William Shakespeare wrote many works, including many poems, 154 sonnets and 38 plays, including the less-familiar "Titus Andronicus," "King John," "Troilus and Cressida," "Timon of Athens" and "Cymbeline." Shakespeare's last play was "The Two Noble Kinsmen," which is estimated to have been first performed between 1612 and 1613.Continue Reading
The first plays Shakespeare wrote were "Henry VI Part I, II and III," each of which is an individual play. "Henry VI Part II" and "Henry VI Part III" were first performed between 1590 and 1591, while "Henry VI Part I" was not performed for an audience until a year after parts II and III were exhibited.
Shakespeare was born in 1564, and died in 1616; he wrote most of his works between 1589 and 1613. His most celebrated sonnets were first published in their entirety in 1608, but it is unknown when they were written. Many scholars believe that he wrote them privately throughout his career.
During his earlier years, Shakespeare worked as an actor before becoming a full-time playwright. His earliest plays were largely histories and comedies; he later wrote tragedies and finally romances. Many of his works are still considered to be among the best plays written in English.Learn more about Classics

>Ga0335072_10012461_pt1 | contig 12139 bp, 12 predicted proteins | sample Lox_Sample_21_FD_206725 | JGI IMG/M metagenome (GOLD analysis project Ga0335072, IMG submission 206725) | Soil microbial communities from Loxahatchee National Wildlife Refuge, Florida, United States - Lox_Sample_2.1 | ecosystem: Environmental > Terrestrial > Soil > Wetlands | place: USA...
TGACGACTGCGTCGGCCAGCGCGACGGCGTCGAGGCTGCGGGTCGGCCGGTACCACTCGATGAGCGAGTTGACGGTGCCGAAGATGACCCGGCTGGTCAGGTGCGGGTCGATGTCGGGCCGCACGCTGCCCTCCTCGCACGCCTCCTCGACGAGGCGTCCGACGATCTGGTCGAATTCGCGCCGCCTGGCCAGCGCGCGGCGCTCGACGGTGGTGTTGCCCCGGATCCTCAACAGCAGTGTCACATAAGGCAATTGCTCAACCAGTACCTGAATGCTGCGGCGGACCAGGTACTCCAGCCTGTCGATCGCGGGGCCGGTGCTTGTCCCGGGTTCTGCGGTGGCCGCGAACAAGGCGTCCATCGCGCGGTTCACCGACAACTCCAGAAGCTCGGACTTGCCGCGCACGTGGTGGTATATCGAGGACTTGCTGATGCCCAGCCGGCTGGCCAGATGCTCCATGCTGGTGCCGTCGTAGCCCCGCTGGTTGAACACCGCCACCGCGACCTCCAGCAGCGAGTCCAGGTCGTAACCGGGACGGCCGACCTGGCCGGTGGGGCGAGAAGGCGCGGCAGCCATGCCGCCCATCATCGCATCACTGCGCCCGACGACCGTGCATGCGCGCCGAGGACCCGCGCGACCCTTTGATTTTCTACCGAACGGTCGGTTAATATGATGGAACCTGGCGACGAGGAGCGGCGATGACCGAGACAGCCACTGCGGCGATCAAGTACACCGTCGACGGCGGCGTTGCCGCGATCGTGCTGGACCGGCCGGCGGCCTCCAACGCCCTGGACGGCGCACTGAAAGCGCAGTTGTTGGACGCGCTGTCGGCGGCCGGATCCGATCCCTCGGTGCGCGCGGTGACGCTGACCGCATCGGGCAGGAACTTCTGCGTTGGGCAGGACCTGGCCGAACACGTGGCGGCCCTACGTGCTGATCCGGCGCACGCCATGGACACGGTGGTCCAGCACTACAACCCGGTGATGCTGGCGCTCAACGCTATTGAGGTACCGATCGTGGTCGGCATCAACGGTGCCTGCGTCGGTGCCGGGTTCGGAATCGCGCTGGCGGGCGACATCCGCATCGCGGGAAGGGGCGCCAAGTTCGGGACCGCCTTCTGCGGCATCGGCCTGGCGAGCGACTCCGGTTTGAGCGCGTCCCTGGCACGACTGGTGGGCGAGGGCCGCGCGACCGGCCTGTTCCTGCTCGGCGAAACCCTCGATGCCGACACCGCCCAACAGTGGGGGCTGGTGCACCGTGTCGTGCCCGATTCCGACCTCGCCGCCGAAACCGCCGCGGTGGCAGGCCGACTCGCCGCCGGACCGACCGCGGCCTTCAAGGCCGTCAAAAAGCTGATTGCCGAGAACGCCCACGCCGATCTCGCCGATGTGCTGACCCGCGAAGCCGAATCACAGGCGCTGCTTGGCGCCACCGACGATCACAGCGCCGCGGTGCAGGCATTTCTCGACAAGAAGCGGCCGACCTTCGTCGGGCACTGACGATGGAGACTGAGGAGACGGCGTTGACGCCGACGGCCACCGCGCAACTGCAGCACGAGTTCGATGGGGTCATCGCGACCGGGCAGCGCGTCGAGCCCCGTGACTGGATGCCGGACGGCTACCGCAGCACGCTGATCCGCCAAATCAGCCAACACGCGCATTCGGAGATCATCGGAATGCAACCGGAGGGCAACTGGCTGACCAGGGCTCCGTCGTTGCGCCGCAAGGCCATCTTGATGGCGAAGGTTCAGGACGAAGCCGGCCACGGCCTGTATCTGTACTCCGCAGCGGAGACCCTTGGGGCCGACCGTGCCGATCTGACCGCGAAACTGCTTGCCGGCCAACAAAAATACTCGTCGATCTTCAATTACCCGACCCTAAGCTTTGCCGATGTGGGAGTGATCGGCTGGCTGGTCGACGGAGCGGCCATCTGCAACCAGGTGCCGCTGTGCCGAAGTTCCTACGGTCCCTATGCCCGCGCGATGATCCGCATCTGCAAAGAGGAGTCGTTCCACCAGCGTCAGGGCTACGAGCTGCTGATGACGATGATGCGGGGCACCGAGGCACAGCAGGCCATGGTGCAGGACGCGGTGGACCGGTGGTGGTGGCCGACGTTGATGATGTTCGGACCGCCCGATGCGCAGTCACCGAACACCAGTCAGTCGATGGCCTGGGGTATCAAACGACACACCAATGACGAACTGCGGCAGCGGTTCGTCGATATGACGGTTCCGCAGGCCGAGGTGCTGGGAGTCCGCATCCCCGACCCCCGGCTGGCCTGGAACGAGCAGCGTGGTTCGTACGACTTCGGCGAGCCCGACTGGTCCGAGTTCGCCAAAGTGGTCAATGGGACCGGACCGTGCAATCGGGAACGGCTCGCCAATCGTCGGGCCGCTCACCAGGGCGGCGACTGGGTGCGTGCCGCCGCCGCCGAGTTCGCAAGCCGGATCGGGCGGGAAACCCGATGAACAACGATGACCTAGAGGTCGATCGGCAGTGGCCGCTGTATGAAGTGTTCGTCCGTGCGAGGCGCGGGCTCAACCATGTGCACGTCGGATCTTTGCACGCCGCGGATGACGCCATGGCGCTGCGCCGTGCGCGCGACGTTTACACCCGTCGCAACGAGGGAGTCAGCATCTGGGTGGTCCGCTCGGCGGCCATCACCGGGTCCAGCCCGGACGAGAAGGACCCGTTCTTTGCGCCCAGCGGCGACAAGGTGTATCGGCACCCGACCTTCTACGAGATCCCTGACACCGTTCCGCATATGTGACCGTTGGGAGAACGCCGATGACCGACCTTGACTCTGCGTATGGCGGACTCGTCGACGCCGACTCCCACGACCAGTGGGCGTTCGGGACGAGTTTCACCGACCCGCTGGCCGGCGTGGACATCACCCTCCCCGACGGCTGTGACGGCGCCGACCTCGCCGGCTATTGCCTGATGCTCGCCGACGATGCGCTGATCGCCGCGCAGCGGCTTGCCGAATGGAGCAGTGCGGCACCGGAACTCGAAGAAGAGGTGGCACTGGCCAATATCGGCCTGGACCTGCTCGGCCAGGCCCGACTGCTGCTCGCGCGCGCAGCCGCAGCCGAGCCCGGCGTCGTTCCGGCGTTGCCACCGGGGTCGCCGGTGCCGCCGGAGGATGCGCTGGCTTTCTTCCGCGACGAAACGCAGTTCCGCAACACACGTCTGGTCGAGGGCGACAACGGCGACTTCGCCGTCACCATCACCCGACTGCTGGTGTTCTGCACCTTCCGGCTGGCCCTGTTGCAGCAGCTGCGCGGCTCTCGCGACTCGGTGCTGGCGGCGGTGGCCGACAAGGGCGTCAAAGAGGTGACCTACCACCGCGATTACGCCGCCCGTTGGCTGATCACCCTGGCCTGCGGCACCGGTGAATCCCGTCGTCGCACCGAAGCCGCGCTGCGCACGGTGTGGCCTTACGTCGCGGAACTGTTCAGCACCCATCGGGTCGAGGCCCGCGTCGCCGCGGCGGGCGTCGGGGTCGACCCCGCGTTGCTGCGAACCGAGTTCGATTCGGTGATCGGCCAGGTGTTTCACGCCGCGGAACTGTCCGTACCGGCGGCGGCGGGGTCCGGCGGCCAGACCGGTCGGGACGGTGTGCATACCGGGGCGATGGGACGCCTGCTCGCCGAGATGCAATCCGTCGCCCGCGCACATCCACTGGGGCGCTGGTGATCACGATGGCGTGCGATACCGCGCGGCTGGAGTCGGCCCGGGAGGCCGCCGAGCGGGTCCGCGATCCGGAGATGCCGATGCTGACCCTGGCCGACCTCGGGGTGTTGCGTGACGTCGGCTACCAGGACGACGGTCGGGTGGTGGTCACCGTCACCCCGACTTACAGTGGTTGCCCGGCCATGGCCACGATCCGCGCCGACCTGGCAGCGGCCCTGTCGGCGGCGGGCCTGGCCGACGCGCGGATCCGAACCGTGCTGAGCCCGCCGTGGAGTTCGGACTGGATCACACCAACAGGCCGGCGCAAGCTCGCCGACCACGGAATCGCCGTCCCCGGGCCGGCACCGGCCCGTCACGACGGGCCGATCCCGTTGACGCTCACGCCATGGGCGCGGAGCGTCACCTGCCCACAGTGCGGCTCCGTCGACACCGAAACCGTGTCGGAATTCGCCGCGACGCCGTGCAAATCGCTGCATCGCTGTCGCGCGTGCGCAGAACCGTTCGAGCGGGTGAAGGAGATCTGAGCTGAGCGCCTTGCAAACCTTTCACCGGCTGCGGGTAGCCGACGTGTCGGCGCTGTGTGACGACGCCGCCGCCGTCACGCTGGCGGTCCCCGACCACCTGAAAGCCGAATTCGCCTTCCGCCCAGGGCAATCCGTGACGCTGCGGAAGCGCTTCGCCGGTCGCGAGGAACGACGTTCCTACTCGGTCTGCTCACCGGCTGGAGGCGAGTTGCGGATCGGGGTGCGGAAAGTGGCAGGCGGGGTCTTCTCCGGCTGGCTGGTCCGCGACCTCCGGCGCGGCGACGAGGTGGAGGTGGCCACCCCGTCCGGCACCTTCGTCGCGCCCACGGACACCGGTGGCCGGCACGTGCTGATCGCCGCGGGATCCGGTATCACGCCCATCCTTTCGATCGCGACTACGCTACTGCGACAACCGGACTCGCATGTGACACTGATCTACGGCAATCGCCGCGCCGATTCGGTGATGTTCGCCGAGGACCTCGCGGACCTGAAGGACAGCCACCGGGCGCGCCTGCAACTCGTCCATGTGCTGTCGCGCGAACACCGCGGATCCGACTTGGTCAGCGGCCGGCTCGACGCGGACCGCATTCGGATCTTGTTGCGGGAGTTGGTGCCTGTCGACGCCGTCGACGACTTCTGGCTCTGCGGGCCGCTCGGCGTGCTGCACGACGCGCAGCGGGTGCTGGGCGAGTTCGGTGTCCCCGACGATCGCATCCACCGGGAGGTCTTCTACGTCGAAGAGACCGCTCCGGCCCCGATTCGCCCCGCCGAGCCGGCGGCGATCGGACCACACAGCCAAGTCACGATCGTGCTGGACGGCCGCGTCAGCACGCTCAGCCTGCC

Most scholars accept that William Shakespeare wrote 38 plays and 154 sonnets. Additionally, he wrote four longer poems. Though he may have written other plays, they are lost to history.Full Answer >
There are 154 surviving sonnets by William Shakespeare. There is no way of knowing if this is the total number of sonnets he wrote during his lifetime, as some could have been lost or unpublished.Full Answer >
William Shakespeare's plays were performed in London, England, at the Theatre and at the royal court before 1599 and at the Globe Theatre after 1599. Many of the plays, especially the later plays, were performed by the Lord Chamberlain's Men, a theatre company to which Shakespeare belonged.Full Answer >
While most Shakespeare scholars agree that William Shakespeare wrote the plays attributed to him, others, known as anti-Stratfordians, point to Christopher Marlowe, Sir Francis Bacon, Edward de Vere and others as possible authors. Many anti-Stratfordians believe clues pointing to the true author are hidden in the text of the plays.Full Answer >